NEXT DOOR By FERGUS HUME, Author of "The Mystery of a Hansom Cab," "The Yellow Holly," "The Silver Bullet," "The Spider," "Seen in the Shadow," etc. Published by Arrangement with Ward, Lock & Co., Ltd., Loa.' & Melb. (All Rights Reserved.) CHAPTER X. (Continued.) Violet sat up suddenly and stared I at the doctor with a horrified face.i "Ave you so crazy as to connect Hilda with the crime?" Warton shrugged his shoulders pon derously. "I am only suggesting a possible motive why Colin should have been shot. You lcnow what took place in this very house when Colin appeared in a disgraceful state of in toxication. Now it appears that lie has been shot in Sheen-street, and it is there that the woman who threat ened him lives. Also she was at home last night, for you allowed her to go. On the face of it, the affair looks suggestive." "It is all rubbish," said Miss Tre vor, lying down again with a look of contempt, "for Hilda is not the wo man to commit a crime. She did talk ...

Publication Title: Grenville Standard
Source: Trove [National Library of Australia]
Country/State of Publication: Vic, Australia
A MARSHAL OF FRANCE. [Newspaper Article] — Grenville Standard — 22 January 1916

A MARSHAL OF FRANCE, In the last desperate scenes of Wat erloo there was no more outstanding figure than Marshal Ney as, on foot, his clothes torn with, bullets, his face black with powder, he called vainly on the fugitives to "Come and see how a marshal of France could die on the field of battle." He was soon to show how a marshal of France could die—but not on the field of battle. For his desertion at the critical point Or Napoleon's ad vance from Grenoble the Bourbons had no forgiveness. Arrested after the occupation o£ Paris by the Allies, he was tried, con victed, and condemned to be shot. On December 7, 1815, all efforts to procure a pardon having failed, he was led to execution in the Place de Chevreuse. The time was early morn ing, and the Marshal—"plain Michel Ney, soon to be a little dust," as tie remarked when the official appointed to read his sentence began to recite his high-sounding titles—was dressed in a blue overcoat and felt hat. He was himself—"courage, self-resp...

Publication Title: Grenville Standard
Source: Trove [National Library of Australia]
Country/State of Publication: Vic, Australia
A GIRL'S DEVOTION. [Newspaper Article] — Grenville Standard — 22 January 1916

A GIRL'S DEVOTION. While the last Franco-Prussian war was at its height a young French peasant girl heard that her brother was ill with typhoid fever at Sois 601)s, which was fifty miles from her home. She decided to go and nurse him, notwithstanding that the enemy swarmed in the district and she would have to walk every yard of the way. Soon after her arrival at Sois sons the Germans surrounded the place, and during their bombardment a shell crashed through the room in which the patient lay. This so alarm ed the girl that she determined to take her brother home—to carry him iiflj miles, a cart or other vehicle being unprocurable. So, taking the sick man on her back, she set out on her long and arduous journey. Immediately she came to the Ger man lines she was stopped, but on hearing her story, and seeing ample proof of its truth, the besiegers al lowed her. to pass. Strapped round her waist the brave girl also carried additional blankets for her brother's comfort at night, it being...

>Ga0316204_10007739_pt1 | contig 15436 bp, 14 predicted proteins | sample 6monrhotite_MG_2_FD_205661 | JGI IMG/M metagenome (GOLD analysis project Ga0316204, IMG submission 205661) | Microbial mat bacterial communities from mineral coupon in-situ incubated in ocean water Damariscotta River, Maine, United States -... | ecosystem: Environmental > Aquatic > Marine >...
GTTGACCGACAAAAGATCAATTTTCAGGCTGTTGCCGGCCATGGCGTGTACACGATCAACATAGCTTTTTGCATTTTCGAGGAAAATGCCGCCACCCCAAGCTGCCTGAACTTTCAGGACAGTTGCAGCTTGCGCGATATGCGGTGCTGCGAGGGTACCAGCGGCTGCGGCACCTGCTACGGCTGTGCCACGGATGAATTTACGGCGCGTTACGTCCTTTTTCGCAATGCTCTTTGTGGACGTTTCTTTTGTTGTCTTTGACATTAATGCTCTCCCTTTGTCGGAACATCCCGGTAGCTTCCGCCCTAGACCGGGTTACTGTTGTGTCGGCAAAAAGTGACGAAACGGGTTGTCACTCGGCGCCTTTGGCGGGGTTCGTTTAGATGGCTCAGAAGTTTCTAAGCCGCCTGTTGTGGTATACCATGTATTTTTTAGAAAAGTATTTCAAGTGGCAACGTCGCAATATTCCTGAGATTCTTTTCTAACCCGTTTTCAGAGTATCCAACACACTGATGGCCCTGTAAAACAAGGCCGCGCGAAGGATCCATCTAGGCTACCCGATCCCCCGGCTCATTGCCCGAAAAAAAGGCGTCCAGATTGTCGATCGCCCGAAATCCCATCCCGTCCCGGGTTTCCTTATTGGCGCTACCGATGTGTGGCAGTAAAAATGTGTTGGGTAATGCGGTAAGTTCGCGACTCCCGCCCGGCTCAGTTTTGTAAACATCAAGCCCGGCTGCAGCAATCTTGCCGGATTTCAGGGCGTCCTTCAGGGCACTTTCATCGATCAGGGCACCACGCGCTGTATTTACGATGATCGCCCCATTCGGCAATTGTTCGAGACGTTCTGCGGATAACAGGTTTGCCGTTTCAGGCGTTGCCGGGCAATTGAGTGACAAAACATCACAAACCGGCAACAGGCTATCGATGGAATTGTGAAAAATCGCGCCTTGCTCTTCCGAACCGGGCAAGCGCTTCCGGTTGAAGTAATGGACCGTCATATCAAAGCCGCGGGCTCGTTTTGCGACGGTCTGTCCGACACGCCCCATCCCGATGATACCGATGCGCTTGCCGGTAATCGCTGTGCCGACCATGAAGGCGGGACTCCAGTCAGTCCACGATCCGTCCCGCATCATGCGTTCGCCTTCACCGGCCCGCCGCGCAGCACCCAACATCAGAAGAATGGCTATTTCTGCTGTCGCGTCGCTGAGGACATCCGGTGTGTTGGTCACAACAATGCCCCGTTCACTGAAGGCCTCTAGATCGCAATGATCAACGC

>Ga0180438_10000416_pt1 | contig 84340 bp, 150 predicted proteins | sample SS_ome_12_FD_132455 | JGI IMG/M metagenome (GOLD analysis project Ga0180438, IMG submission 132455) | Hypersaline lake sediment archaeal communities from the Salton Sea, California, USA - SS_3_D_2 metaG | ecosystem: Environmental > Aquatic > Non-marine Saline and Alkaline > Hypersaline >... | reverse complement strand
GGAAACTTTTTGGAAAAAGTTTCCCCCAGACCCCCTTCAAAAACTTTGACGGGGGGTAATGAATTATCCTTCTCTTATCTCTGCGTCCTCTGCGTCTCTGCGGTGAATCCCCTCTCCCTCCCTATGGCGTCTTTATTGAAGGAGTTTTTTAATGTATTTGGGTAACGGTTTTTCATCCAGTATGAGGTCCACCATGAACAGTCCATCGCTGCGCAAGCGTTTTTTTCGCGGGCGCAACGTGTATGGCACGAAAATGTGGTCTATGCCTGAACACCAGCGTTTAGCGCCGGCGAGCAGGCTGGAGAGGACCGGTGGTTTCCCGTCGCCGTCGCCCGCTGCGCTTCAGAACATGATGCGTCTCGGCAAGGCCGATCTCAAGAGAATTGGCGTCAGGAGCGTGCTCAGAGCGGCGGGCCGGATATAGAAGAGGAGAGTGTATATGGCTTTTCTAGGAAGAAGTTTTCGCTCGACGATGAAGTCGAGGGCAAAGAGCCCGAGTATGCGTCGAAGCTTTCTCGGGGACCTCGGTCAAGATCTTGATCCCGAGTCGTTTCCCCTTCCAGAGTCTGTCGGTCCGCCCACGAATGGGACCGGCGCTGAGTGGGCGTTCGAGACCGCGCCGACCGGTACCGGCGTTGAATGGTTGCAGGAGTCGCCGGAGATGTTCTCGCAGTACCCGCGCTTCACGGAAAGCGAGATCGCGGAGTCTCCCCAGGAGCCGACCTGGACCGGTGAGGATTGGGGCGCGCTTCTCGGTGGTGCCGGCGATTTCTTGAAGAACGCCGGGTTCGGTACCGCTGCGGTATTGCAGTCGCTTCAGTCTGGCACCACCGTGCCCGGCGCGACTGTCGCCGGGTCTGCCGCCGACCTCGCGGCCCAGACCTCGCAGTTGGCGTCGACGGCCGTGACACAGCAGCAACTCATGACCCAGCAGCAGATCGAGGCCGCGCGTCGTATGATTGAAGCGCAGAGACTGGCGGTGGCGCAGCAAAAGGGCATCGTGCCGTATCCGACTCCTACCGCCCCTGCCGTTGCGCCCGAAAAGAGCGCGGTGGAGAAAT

Publication Title: Grenville Standard
Source: Trove [National Library of Australia]
Country/State of Publication: Vic, Australia
DECEPTIVE. [Newspaper Article] — Grenville Standard — 22 January 1916

DECEPTIVE. "Appearances are strangely decep ti\ i?," remarked an old farmer, who held the position of superintendent of a village Sunday school. "I remember a family taking up their residence in the village some years ago, and in it were three of the best-behaved lads it has ever . been my fortune to know. That is, they appeared to be well behaved. - They attended Sunday school, were gener ally first there, and won illuminated texts for reciting 'Dare to be a Daniel' and other hymns. They were really model youngsters. "One Saturday afternoon I was turning some cart-horses out into a meadow some bit away from my house, and, as usual, left the bridles in the hedge ready to fetch the horses away on Monday morning. I noticed one of my model scholars, who was; blackberrying near by, watching me intently, but gave no particular thought to the matter. "On the next afternoon only about a dozen children were present at Sun day school, whereas the normal at tendance was at least seventy. 1 ma...